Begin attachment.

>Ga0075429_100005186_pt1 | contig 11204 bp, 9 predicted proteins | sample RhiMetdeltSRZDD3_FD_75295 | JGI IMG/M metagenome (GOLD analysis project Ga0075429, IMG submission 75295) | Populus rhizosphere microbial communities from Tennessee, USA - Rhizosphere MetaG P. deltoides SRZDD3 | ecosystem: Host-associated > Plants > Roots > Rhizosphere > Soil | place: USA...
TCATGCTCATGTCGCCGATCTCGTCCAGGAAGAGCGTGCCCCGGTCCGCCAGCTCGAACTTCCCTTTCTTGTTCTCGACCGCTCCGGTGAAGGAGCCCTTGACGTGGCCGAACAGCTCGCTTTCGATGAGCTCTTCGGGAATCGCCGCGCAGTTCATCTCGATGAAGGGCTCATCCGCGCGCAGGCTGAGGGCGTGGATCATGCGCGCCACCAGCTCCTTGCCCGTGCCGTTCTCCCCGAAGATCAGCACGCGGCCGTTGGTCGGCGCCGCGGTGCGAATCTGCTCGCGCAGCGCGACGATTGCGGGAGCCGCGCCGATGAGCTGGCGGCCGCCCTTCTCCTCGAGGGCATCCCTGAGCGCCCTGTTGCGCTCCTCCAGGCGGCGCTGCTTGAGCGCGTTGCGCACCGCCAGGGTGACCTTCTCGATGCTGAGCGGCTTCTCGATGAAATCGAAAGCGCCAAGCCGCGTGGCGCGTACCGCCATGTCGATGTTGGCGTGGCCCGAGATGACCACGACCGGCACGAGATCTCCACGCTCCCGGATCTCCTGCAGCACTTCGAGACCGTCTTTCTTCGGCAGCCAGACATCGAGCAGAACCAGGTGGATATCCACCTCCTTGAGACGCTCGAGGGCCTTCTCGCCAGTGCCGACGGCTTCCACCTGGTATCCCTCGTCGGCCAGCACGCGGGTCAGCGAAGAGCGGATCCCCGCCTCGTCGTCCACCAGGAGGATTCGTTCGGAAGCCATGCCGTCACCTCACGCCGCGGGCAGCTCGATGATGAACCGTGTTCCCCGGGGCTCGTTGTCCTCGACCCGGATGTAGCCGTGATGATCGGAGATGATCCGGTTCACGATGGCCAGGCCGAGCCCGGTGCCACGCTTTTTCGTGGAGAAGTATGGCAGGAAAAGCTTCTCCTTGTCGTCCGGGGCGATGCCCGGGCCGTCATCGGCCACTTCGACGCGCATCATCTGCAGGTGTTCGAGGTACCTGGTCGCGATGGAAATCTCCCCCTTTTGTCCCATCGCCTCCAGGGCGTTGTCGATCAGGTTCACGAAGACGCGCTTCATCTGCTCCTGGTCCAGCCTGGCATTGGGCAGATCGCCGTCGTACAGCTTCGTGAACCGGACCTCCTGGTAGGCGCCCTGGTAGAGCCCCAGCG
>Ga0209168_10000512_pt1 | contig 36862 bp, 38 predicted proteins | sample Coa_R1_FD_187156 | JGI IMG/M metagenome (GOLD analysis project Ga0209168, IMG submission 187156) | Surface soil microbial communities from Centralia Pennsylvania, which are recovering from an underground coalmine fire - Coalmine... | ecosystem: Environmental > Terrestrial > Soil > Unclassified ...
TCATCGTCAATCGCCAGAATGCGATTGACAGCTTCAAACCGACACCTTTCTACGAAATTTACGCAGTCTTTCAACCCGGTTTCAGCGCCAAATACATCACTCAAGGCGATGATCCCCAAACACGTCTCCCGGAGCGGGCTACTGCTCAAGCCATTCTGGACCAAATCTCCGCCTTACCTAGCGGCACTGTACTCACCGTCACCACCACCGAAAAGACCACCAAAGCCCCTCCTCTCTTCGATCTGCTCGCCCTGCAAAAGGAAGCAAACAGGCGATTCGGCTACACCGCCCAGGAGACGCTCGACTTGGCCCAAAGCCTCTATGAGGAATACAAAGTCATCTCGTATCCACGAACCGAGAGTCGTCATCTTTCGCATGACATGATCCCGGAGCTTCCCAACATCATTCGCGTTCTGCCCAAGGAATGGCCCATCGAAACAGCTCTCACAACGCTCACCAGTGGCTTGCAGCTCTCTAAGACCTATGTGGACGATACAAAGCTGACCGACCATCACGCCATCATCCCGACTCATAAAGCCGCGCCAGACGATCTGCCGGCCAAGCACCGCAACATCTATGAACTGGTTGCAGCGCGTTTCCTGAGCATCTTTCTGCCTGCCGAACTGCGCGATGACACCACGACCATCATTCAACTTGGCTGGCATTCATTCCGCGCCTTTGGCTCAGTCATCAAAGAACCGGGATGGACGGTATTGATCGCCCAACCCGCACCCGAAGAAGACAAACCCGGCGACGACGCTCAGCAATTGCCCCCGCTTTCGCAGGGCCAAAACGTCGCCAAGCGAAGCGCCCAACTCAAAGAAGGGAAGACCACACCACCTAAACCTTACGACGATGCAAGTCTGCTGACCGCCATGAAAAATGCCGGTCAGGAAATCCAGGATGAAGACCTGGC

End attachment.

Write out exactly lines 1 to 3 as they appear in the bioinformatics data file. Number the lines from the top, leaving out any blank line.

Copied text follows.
>Ga0075429_100005186_pt1 | contig 11204 bp, 9 predicted proteins | sample RhiMetdeltSRZDD3_FD_75295 | JGI IMG/M metagenome (GOLD analysis project Ga0075429, IMG submission 75295) | Populus rhizosphere microbial communities from Tennessee, USA - Rhizosphere MetaG P. deltoides SRZDD3 | ecosystem: Host-associated > Plants > Roots > Rhizosphere > Soil | place: USA...
TCATGCTCATGTCGCCGATCTCGTCCAGGAAGAGCGTGCCCCGGTCCGCCAGCTCGAACTTCCCTTTCTTGTTCTCGACCGCTCCGGTGAAGGAGCCCTTGACGTGGCCGAACAGCTCGCTTTCGATGAGCTCTTCGGGAATCGCCGCGCAGTTCATCTCGATGAAGGGCTCATCCGCGCGCAGGCTGAGGGCGTGGATCATGCGCGCCACCAGCTCCTTGCCCGTGCCGTTCTCCCCGAAGATCAGCACGCGGCCGTTGGTCGGCGCCGCGGTGCGAATCTGCTCGCGCAGCGCGACGATTGCGGGAGCCGCGCCGATGAGCTGGCGGCCGCCCTTCTCCTCGAGGGCATCCCTGAGCGCCCTGTTGCGCTCCTCCAGGCGGCGCTGCTTGAGCGCGTTGCGCACCGCCAGGGTGACCTTCTCGATGCTGAGCGGCTTCTCGATGAAATCGAAAGCGCCAAGCCGCGTGGCGCGTACCGCCATGTCGATGTTGGCGTGGCCCGAGATGACCACGACCGGCACGAGATCTCCACGCTCCCGGATCTCCTGCAGCACTTCGAGACCGTCTTTCTTCGGCAGCCAGACATCGAGCAGAACCAGGTGGATATCCACCTCCTTGAGACGCTCGAGGGCCTTCTCGCCAGTGCCGACGGCTTCCACCTGGTATCCCTCGTCGGCCAGCACGCGGGTCAGCGAAGAGCGGATCCCCGCCTCGTCGTCCACCAGGAGGATTCGTTCGGAAGCCATGCCGTCACCTCACGCCGCGGGCAGCTCGATGATGAACCGTGTTCCCCGGGGCTCGTTGTCCTCGACCCGGATGTAGCCGTGATGATCGGAGATGATCCGGTTCACGATGGCCAGGCCGAGCCCGGTGCCACGCTTTTTCGTGGAGAAGTATGGCAGGAAAAGCTTCTCCTTGTCGTCCGGGGCGATGCCCGGGCCGTCATCGGCCACTTCGACGCGCATCATCTGCAGGTGTTCGAGGTACCTGGTCGCGATGGAAATCTCCCCCTTTTGTCCCATCGCCTCCAGGGCGTTGTCGATCAGGTTCACGAAGACGCGCTTCATCTGCTCCTGGTCCAGCCTGGCATTGGGCAGATCGCCGTCGTACAGCTTCGTGAACCGGACCTCCTGGTAGGCGCCCTGGTAGAGCCCCAGCG
>Ga0209168_10000512_pt1 | contig 36862 bp, 38 predicted proteins | sample Coa_R1_FD_187156 | JGI IMG/M metagenome (GOLD analysis project Ga0209168, IMG submission 187156) | Surface soil microbial communities from Centralia Pennsylvania, which are recovering from an underground coalmine fire - Coalmine... | ecosystem: Environmental > Terrestrial > Soil > Unclassified ...